Ultimately, the Conklin action was settled for the sum of $5,500,000 in July 2008 with Gulf contributing its full $1,000,000 policy limit and Campbell’s primary insurer contributing $1,000,000, and its excess insurer agreeing to contribute $3,500,000.
Thereafter, Campbell/TBTA commenced a declaratory judgment action against NUFIC seeking a declaration that NUFIC’s late notice disclaimer was untimely under Insurance Law § 3420(d) and recovery from NUFIC of approximately $1,000,000 as NUFIC’s alleged prorata share of the settlement.
Campbell/TBTA moved for summary judgment and NUFIC cross-moved for summary judgment on the basis of the alleged late notice to it. The lower court granted summary judgment to Campbell/TBTA. NUFIC appealed. The Appellate Division modified the lower court’s order by denying Campbell/TBTA summary judgment as to the amount of the settlement and otherwise affirmed.
The Appellate Court noted that the specific language of Insurance Law § 3420(d) requires the insurer to disclaim “as soon as is reasonably possible.” (emphasis added)
The Court emphasized that NUFIC’s May 17, 2006 disclaimer letter demonstrated that as of January 19, 2006, NUFIC had all the information necessary to disclaim on late notice grounds and that no further information came into its possession upon which it relied for its disclaimer.
The Court also pointed out that a possible basis for denial of coverage on the grounds that Campbell and TBTA were not additional insureds under the NUFIC excess policy and thus not covered at all, would not have invoked the requirements of § 3420(d) based upon Zappone v. Home Insurance Company, 55 N.Y.2d 131 (1982) since that would involve a situation where there was no liability insurance coverage in effect.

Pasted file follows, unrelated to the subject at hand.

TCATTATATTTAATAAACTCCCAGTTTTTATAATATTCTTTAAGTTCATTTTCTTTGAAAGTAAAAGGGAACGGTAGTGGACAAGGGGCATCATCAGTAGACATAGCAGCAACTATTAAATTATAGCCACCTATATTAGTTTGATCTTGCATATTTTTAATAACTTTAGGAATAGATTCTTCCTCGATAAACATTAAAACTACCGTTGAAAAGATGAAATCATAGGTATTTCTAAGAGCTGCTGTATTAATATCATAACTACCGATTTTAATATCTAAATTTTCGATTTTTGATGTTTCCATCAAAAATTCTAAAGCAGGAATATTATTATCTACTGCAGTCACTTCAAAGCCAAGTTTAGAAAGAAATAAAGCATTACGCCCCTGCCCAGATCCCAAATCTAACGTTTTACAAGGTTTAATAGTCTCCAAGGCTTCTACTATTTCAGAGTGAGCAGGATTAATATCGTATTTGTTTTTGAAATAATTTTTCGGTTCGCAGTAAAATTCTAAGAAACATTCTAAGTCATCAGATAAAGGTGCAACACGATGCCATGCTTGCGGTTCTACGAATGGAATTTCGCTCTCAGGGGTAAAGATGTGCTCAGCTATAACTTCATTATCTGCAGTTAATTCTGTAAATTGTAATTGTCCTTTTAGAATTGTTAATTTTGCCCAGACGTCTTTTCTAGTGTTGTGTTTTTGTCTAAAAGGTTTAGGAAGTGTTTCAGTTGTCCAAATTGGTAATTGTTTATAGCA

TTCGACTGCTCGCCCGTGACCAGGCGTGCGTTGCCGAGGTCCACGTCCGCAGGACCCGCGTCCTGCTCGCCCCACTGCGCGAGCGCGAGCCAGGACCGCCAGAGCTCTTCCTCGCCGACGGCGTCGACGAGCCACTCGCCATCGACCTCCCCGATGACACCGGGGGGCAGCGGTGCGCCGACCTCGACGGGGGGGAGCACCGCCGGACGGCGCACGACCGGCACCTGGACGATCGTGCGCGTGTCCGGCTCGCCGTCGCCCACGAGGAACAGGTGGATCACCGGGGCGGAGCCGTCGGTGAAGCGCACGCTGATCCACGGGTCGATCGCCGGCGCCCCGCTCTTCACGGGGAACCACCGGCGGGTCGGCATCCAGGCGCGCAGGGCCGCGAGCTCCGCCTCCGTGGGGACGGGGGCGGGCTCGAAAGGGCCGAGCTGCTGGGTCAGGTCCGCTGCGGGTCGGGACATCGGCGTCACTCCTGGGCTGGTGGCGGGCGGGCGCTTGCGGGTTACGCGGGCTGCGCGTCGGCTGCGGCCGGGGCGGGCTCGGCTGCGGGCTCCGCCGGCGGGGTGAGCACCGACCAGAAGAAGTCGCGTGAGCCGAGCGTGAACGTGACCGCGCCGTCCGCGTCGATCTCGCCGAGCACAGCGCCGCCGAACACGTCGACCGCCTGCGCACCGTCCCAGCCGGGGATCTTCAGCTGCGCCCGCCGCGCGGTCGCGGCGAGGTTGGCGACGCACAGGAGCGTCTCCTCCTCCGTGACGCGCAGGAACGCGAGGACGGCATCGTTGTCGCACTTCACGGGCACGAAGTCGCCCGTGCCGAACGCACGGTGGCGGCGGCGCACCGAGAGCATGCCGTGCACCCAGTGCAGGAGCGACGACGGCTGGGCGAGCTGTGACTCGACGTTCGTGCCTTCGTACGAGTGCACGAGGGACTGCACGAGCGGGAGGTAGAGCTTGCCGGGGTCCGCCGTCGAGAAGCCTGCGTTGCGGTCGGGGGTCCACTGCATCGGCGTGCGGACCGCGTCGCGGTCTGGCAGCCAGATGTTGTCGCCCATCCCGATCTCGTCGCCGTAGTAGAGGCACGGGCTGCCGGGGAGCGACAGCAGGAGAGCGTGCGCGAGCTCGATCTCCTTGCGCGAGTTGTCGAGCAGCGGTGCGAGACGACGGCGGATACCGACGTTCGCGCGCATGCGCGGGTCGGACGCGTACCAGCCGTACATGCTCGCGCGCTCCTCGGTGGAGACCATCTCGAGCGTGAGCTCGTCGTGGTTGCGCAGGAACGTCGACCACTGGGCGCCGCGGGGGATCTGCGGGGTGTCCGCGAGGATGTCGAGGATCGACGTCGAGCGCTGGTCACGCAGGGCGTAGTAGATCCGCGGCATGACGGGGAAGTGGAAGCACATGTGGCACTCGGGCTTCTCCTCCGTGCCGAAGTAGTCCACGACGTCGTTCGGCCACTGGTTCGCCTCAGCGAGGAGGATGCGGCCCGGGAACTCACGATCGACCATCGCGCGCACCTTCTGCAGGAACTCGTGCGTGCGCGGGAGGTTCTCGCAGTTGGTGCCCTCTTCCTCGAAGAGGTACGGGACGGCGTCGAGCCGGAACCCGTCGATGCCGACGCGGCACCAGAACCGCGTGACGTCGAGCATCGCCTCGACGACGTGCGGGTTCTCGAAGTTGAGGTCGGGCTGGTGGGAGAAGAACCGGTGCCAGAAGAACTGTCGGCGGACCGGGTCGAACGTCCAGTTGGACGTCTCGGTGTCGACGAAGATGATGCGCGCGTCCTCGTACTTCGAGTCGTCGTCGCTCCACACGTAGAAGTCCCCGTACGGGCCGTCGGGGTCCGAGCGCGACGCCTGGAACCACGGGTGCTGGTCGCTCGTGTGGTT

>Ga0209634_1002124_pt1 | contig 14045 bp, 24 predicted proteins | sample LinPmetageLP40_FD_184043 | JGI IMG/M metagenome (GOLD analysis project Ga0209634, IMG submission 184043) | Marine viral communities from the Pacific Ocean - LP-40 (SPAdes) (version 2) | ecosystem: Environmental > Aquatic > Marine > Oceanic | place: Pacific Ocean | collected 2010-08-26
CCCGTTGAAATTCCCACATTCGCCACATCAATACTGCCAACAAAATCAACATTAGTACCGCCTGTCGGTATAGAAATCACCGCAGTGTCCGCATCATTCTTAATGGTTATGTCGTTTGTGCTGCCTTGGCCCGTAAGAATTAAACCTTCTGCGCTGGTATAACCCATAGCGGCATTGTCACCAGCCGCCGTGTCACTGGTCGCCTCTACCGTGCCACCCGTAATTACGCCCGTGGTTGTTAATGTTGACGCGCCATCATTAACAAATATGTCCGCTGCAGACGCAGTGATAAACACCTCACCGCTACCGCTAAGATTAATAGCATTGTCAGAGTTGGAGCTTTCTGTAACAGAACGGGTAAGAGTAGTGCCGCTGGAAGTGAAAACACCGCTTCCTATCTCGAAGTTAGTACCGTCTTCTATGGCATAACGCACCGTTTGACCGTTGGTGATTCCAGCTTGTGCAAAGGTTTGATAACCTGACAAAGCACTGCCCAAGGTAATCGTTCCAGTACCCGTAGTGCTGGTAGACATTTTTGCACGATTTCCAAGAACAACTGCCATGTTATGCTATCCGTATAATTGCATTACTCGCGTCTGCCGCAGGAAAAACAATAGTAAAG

The Court expressly repudiated its own 2004 holding in DiGuglielmo which held:
An insurer is not required to disclaim on timeliness grounds before conducting a prompt, reasonable investigation into other possible grounds for disclaimer; in fact, a ‘reasonable investigation is preferable to piecemeal disclaimers.
In DiGuglielmo the insurer had agreed with the insureds to postpone its investigation upon the condition that the insureds waived any claim with respect to late notice of disclaimer.
The Court’s decision in Campbell Painting highlights the necessity to disclaim on late notice grounds expeditiously regardless of other potential coverage issues. This, of course, is problematical in that by disclaiming, the insured is no longer obligated to cooperate with the insurer in its investigation which will complicate and possibly frustrate determination as to other coverage issues. It also raises the specter of the necessity for piecemeal disclaimers and the possibility of issues relating to waiver and estoppel.
The Campbell Painting decision could potentially be appealed to the Court of Appeals which may have the final word on the issue of the timeliness of a late notice disclaimer. It is noteworthy that the DiGuglielmo decision, which the Appellate Court has repudiated, was presented to the Court of Appeals by way of leave to appeal in 2004 and the Court of Appeals refused to hear the appeal. While this is not a formal finding on the issue, it is an indication that the Court of Appeals did not believe it was worthy of consideration at that time.